The #GoViralToStopTheVirus campaign reaches 61 countries around the world
The campaign comprises positive viral creatives from almost 19 agencies like Ogilvy & Mather, Wunderman Thompson, Publicis, 82.5 Communications, R K Swamy BBDO, Rediffusion Y&R, and SOS Ideas
The hugely successful online campaign #GoViralToStopTheVirus began in India in April 2020 among the advertising fraternity of Kolkata, Delhi and Mumbai.
Uttaran Chaudhuri, an advertising copywriter and the creator of the initiative explains how it all began. ‘The idea was very simple. As creative people, we decided to take the unique shape of the deadly coronavirus and turn it on its head, by creating beautiful and positive art out of it.’
The campaign is one-of-a-kind, as it is not owned by any agency or brand. As it began, positive viral creatives were created by advertising professionals from almost 19 agencies like Ogilvy & Mather, Wunderman Thompson, Publicis, 82.5 Communications, R K Swamy BBDO, Rediffusion Y&R, and SOS Ideas to name a few.
The National Creative Director of Publicis, Basabjit Tito Majumdar, stated, ‘The beauty of the idea lies in its simplicity. The scope of creativity is endless.’
Mayur Varma, ECD, 82.5 Communications commented ‘It is lovely to see the advertising community come together and spread awareness. Usually fiercely competitive, this is one rare occasion when we have shown that we are one against the virus.’
Every piece of communication aimed to reach common people around the world and suggested positive activities they can do during the lockdown. The shape of the virus has been used till date in over thousands of ways to suggest messages like make sharing go viral, make kindness go viral, make art go viral and many more positive messages.
One enthusiast even created a communication suggesting make Indian advertising go viral with a fan art of Piyush Pandey, and the shape of the virus placed strategically on the twirl of his iconic moustache.
The campaign also saw a huge participation from artists and art students. Legendary award winning senior artists of India like Jogen Chowdhury, Sanatan Dinda, Subhaprasanna, Pradip Rakshit, Sameer Aich, Subrata Gangopadhyay, Mukesh Sharma, Gopal Roy, Kandan G Mangalore, Bappa Bhowmick, Gautam Mukherjee, Partha Dasgupta, Asim Paul, Kedaram Vishwanathan and countless young promising artists like Victor Hazra, Gopa Roy, Dimpi Kundu, Suvajit Mandal and the national-award winner Jyotirmoy Dalapati were invited collaborators of the initiative.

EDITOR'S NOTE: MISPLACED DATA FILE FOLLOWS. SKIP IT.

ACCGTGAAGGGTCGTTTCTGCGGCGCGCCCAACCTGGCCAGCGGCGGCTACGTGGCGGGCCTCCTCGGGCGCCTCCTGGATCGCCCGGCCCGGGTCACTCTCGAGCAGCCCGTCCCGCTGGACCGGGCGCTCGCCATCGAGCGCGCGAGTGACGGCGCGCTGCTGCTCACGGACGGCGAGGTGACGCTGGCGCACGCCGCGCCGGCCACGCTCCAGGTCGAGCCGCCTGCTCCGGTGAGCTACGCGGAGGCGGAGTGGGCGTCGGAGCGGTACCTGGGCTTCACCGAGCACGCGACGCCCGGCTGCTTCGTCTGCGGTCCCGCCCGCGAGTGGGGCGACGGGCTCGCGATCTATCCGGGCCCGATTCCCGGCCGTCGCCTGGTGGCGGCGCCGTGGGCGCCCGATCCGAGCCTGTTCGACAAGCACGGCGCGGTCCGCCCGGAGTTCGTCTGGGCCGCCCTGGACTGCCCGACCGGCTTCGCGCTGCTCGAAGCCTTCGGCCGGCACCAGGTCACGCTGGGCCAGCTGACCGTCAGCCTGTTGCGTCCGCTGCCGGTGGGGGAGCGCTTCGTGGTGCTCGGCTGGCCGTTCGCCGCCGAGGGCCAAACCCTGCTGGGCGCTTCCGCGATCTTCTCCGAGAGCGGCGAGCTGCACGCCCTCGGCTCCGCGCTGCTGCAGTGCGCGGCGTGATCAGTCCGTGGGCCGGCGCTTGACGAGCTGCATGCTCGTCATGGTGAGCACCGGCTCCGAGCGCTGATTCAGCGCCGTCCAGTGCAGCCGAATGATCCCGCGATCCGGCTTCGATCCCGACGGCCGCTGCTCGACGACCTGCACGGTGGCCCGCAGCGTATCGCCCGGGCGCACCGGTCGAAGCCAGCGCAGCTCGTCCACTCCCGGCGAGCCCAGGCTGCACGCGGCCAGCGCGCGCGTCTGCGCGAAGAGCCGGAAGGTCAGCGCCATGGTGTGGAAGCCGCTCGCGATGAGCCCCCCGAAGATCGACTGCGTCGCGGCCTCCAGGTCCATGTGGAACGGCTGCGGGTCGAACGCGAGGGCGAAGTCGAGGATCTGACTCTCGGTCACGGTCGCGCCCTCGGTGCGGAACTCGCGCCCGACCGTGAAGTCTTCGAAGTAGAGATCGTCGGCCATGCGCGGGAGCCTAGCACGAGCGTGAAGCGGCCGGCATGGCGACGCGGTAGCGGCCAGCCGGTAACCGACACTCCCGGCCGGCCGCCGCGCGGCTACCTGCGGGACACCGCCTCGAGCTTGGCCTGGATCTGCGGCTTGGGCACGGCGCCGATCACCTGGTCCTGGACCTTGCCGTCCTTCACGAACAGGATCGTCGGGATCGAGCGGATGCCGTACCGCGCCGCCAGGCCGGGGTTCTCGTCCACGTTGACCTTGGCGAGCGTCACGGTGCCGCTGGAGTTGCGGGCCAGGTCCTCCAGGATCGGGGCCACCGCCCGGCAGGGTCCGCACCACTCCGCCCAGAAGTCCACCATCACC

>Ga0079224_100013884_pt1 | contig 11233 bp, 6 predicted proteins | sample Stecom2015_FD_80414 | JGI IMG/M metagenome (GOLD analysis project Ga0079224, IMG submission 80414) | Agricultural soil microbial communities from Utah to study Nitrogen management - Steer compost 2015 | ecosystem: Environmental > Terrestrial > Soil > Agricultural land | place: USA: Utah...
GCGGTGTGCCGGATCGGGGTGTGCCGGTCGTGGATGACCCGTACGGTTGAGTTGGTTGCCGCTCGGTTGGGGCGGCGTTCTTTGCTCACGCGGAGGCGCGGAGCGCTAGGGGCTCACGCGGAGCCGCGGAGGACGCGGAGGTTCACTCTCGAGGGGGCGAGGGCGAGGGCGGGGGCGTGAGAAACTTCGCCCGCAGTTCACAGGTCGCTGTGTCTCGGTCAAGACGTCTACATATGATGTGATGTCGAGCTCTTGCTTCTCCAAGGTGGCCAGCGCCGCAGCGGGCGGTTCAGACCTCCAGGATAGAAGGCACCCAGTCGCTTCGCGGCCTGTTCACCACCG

After the first phase of the campaign, the artists were requested to gift the shape of the virus the bliss of abstraction. In this second phase, the shape of the virus was broken down into countless creative expressions.
It was then that the campaign started reaching the rest of the world.
World-famous artists like Pitika Ntuli from South Africa, Icelandic artist Jóhann S Vilhjálmsson, Latin American surrealist Geracho Arias, the Italian legend Alfredo Granata, Gusti Wis from Indonesia are among the artists from across 61 countries in the world who took part in #GoViralToStopTheVirus, spreading messages of hope and optimism.
Over 110 musicians like the legendary Eugene Skeef, FRSA, Tatsuya Okabayashi from Japan, Mahamadou Tounkara from Mali, the celebrated ghatam player Vaidyanathan Suresh from the Drums of the World, the world-famous jazz musician Eddie Parker from the UK, renowned Blues musician Eddie Blues Barney, Native American musician and activist Dan Nanamkin, Polish musicians Witek Kulczycki and Lucjan Wesolowski, Rajasthani folk vocalist Bhungar Khan and noted German Didgeridoo player Marvin Dillman, music-director Prabuddha Banerjee from India are among many others who have contributed to the cause by translating the shape of the coronavirus into musical recitals. Musicians played the blues harmonica, the sitar, the sarod, the Oud, the flute, the African talking drum, the Kora and Kanjeera, the Santoor, the Mongolian Batoukan the Brazilian Berimbau and countless other instruments.
Among many, social activists like the Nobel Peace Prize Winner Kailash Satyarthi, the South African poet, musician and activist Eugene Skeef, FRSA, the Italian 'Poet of the nation' Emilia Fragomeni, the poet Sankha Ghosh, poet and songwriter Srijato, the Japanese artist Masami Hayasaki contributed hand-written poems for the initiative.
Film Director Anindya Chatterjee, singer-songwriter Anupam Roy, Bodhisatwa Dasgupta of the Voice Company, Hungarian artist Eszter Lancos are notable names among hundreds of people who wrote 19-word stories against COVID 19. Photographers like Satyaki Ghosh, Sanjib Ghosh, Hajime Araki, Mokhles Bakkali and Suprotik Chatterjee contributed to the initiative.
Children and common men and women contributed many thousands of pieces of art, photographs and stories. Among other forms of art, installations, sculptures, motion-posters, stop-motion films, leaf-art, illustration, calligraphy, typography, craft and animated videos were created by the multitude.
When asked what the aim of the campaign was, Uttaran said, “This movement aims to empower and connect the creative fraternity across the world and alleviate the sense of dread and anxiety associated with the pandemic by focussing on creativity.
The bigger aim is to stop the virus from being a symbol of dread and to translate it into a symbol of hope.”
As the campaign keeps spreading its wings, the first offline World-exhibition of advertising and art of #GoViralToStopTheVirus begins at the ArtReach Gallery, Portland, Oregon, many other collaborators from across the globe join in. As Koustuv Chatterjee, ex-Creative Director, Ogilvy & Mather and Mccann World Group puts it, “What I loved about #GoViralToStopTheVirus is how it evolved from a brief-led communication challenge to a free-flowing global art movement. To me, it reflects the spirit of human resilience expressed through creativity.”
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